In September 1967, Glass attended the International Council of Societies of Industrial Design (ICSID) congress in Montreal at Expo 67. The congress was chaired by Chicagoan Richard Latham and included Institute of Design students in the exhibition The New Designers, Projects of Schools of Industrial Design. As Glass contributed feature articles about design for Woodworking Digest, its editor had requested a press pass from the congress organizers,(27) which allowed Glass to attend and report on the sessions. He enjoyed the invigorating programs and visiting the experimental modular housing project designed by architect Moshe Safdie, which may have influenced his design for a factory-produced modular low-cost housing project, which he designed in 1967 for a mobile home manufacturer in Indiana.
Glass received numerous honors, including decoration by the Republic of Austria, where his work is included in Vienna’s Museum for Applied Arts, and many of his designs have received awards from design organizations and trade associations. His work is held in the Brooklyn Museum and other institutions. Several furniture pieces and drawings are exhibited in the permanent collection of the Art Institute of Chicago, where Glass’s work was featured in the exhibitions Design from the Heartland (1999) and 1945 Creativity and Crisis: Chicago Architecture and Design of the World War II Era (2005).
Victoria Matranga and Charles Harrison discuss Glass’s career legacy in the Art Institute gallery, November 2005. (Matranga archive)
The ArchiTech Gallery (28) presented Glass’s work in several exhibitions. In 2001, The Perfect Chair exhibition propelled him to design a chair made of titanium and reintroduced his 1941-designed convertible chair made of wood and canvas, which served as a recliner chair that could be extended to become a stretcher for carrying war casualties.(29) After his passing, the gallery presented a review of his work in The World of Henry Glass exhibit in January-April 2004 and included his work in the 2005 Designed for Living: The Modern Interior exhibit. In 2007, the gallery also served as the setting for filming interviews about Glass for the documentary Elly & Henry, a film about their lives together. It is available for viewing here.
ArchiTech Gallery proprietor David Jameson, Victoria Matranga, and Charles Harrison with AnneKarin Glass, during a break from recording their interviews for the Elly & Henry film, June 2007. (Matranga archive.)
A Life Well-Lived
Transplanted to the United States, Glass blended his European sensibilities with American ingenuity. Upon his arrival, he was dismayed to discover that conservative Americans favored traditional styles over modern design. His product designs were often ahead of the times and too advanced for commercial success. In the 1930s, he designed inflatable furniture and a car shaped like the Volkswagen Beetle that came to market decades later. In the 1940s he devised innovative production methods for low-cost plywood and Masonite furniture, and in the 1960s he invented a collapsible aluminum accordion-folding camper for Alcoa Corporation. In the 1990s his work included an elegant piano for Steinway, tableware, and acrylic bath accessories that captured the prismatic light of everyday life.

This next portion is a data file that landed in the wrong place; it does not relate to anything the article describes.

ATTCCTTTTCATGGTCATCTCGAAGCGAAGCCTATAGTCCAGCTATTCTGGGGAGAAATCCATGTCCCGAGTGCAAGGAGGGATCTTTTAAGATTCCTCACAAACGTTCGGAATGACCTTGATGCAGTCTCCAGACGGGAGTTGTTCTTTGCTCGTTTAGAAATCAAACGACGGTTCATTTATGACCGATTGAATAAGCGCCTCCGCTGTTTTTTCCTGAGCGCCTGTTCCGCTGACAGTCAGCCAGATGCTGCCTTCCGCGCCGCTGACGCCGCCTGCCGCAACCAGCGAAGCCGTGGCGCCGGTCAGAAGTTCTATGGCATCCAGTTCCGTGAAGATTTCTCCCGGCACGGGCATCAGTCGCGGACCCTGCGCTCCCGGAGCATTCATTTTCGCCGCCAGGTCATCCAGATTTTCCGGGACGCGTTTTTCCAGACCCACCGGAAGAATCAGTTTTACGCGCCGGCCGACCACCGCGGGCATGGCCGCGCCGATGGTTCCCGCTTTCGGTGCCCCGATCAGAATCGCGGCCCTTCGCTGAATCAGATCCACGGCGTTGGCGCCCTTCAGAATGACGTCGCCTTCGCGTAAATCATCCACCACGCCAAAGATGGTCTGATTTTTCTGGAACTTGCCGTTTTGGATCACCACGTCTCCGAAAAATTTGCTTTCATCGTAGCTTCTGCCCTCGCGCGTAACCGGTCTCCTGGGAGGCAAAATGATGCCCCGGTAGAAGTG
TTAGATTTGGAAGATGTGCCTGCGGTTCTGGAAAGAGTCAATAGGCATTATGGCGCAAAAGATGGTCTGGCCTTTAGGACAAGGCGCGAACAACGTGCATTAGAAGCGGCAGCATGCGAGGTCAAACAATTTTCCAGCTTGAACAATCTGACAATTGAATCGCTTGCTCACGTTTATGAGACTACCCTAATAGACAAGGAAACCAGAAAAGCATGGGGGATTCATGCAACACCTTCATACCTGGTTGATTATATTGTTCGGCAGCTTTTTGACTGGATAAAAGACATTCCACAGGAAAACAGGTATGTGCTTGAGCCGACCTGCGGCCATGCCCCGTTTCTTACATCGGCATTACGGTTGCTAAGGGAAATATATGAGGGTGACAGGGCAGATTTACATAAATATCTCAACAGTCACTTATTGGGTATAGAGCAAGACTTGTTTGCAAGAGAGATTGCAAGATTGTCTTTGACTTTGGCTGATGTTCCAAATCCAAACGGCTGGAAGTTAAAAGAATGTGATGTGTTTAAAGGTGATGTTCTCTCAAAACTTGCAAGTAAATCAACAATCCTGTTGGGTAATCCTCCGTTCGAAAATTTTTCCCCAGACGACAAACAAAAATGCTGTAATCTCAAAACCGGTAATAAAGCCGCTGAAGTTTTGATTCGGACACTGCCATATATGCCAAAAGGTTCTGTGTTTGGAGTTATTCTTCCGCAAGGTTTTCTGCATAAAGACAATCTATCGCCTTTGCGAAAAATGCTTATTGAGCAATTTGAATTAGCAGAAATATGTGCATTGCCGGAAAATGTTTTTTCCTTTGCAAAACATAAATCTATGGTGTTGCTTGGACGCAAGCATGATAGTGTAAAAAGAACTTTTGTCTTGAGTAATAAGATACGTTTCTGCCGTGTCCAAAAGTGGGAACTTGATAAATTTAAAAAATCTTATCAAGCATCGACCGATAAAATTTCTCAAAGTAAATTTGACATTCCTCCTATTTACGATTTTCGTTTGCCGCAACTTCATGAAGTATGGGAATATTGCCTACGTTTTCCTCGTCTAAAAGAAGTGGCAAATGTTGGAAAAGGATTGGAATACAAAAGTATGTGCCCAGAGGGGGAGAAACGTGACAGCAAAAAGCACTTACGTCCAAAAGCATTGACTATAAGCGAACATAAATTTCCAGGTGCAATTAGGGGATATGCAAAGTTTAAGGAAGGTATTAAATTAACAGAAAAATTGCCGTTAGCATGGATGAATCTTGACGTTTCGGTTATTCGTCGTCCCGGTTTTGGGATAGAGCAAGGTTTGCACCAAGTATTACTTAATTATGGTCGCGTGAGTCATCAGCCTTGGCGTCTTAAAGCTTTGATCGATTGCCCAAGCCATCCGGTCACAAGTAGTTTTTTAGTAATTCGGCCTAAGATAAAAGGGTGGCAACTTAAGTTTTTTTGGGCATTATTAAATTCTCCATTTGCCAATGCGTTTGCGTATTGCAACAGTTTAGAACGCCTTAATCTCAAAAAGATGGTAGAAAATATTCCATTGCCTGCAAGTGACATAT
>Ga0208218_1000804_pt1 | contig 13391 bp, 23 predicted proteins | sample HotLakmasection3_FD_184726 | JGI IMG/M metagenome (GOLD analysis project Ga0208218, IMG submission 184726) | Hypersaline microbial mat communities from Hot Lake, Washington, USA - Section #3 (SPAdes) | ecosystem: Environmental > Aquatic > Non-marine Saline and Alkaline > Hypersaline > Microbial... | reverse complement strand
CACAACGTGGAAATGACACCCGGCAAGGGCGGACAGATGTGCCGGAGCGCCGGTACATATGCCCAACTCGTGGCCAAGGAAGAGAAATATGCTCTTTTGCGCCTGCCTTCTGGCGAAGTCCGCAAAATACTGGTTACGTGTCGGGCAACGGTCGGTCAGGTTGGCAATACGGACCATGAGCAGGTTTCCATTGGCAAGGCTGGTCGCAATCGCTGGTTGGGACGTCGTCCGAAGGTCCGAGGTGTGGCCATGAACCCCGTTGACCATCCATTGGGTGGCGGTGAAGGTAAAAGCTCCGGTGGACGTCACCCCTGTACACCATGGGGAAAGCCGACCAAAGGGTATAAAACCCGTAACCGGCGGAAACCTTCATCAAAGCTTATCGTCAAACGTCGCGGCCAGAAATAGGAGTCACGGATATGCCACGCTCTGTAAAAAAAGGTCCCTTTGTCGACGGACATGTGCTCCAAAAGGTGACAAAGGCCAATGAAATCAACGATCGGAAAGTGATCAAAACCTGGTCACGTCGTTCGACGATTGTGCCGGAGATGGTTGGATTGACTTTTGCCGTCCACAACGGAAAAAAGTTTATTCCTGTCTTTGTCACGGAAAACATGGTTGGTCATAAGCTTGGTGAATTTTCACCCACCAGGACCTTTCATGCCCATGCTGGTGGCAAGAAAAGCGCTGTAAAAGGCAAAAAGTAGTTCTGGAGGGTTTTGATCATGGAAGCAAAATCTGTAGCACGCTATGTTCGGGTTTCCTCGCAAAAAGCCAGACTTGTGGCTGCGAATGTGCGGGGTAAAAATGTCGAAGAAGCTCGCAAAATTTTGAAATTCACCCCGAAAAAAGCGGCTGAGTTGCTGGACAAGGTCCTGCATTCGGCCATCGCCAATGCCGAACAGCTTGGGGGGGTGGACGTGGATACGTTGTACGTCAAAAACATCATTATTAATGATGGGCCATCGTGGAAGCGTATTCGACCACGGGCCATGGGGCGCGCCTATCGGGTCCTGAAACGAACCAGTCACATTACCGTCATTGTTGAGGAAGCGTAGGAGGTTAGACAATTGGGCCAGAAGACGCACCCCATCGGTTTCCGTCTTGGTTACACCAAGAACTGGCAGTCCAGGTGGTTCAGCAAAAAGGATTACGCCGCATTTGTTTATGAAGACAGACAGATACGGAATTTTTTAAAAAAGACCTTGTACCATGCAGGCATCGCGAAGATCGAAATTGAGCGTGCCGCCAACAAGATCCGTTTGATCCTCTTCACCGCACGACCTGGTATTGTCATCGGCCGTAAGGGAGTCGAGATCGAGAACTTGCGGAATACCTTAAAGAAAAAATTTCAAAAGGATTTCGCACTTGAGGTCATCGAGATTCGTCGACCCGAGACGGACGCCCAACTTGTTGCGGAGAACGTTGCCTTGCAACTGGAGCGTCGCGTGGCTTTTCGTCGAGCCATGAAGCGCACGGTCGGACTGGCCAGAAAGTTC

Indefatigable and persistent, he energetically pursued clients until his last years. In 2001, at the age of 90, he met with a product development manager at the Crate and Barrel corporate office to present drawings for fireplace tools, kitchenware, and tableware.(30) He never wavered from his principles of good design for all.
Glass’s romantic drawings are immediately recognizable; his fluid hand was unmistakable. During their travels, Glass drew souvenir sketches of buildings he and Elly saw in Europe, Mexico, the Caribbean, and North America. In 1998, he exhibited his travel sketches locally at the Northfield Library and a selection of his drawings were selected for the Churches and Pulpits exhibition at the Society of the Divine Word Mission Gallery in Techny, Illinois. His florid architectural drawings graced his annual bilingual Christmas card, which also included his witty logo that joined the initials of Elly and Henry and their surname in the shape of wine goblet. He and Elly found joy in small things until their final days together. They had survived life’s greatest losses yet radiated cheerfulness and optimism.
The Glass’s 2002 Christmas card. With an architect’s script, Henry wrote in all capital letters; he also typed in all caps. Matranga archive.
Visionary Henry Glass, even in his 92nd year, could not see or hold an object without thinking about how to improve it. Granted 52 mechanical and design patents (31) during his prodigious nearly 70-year career, he designed everything from buildings to birdfeeders. Best known for his multifunctional space-saving furniture, Glass left a vast body of work that is yet to be examined. The Chicago History Museum holds his archive of 20,000 drawings, studio contents, and furniture. The collection is in storage awaiting accessioning.
Henry Glass and Charles “Chuck” Harrison introduced me to industrial design sometime around 1991. Together they redirected my career from public education about architecture and ignited the passion that became my vocation for 30 years. In Henry’s final decade, I spent a good deal of time at his home and video recorded Henry and Elly several times. I enjoyed listening to their moving stories and impish humor over the charming lunches Elly prepared. Sitting in the Egmont Arens-designed chairs at their table, we savored glasses of Riesling and open-faced liverwurst sandwiches with egg salad and gherkins on the side. Henry’s gentlemanly manner reminded me of my father, who was also born in Europe in 1911.
Because of my background in the housewares industry and as a museum consultant, I tried to promote Henry’s work. I carried his portfolio as we walked Chicago’s sprawling McCormick Place to call on prospects at the Hardware Show. Despite Henry’s enthusiasm and unflappability, I grew irritated with the young sales staff in the manufacturers’ booths who couldn’t see beyond the 80-year-old man with the thick Austrian accent and barely looked at the drawings we showed. I contacted museums and magazines to offer drawings and articles, attempted to capture the attention of prospective clients to arrange pitch meetings, and tried to help with publishing his book, The Shape of Manmade Things. I purchased selections from his runs of design magazines and in other instances he gifted publications to me in thanks for my efforts. (He began subscribing to Interiors and other periodicals soon after his arrival in this country.) I treasure the books that set me on the path of design history and seeded my expanding library.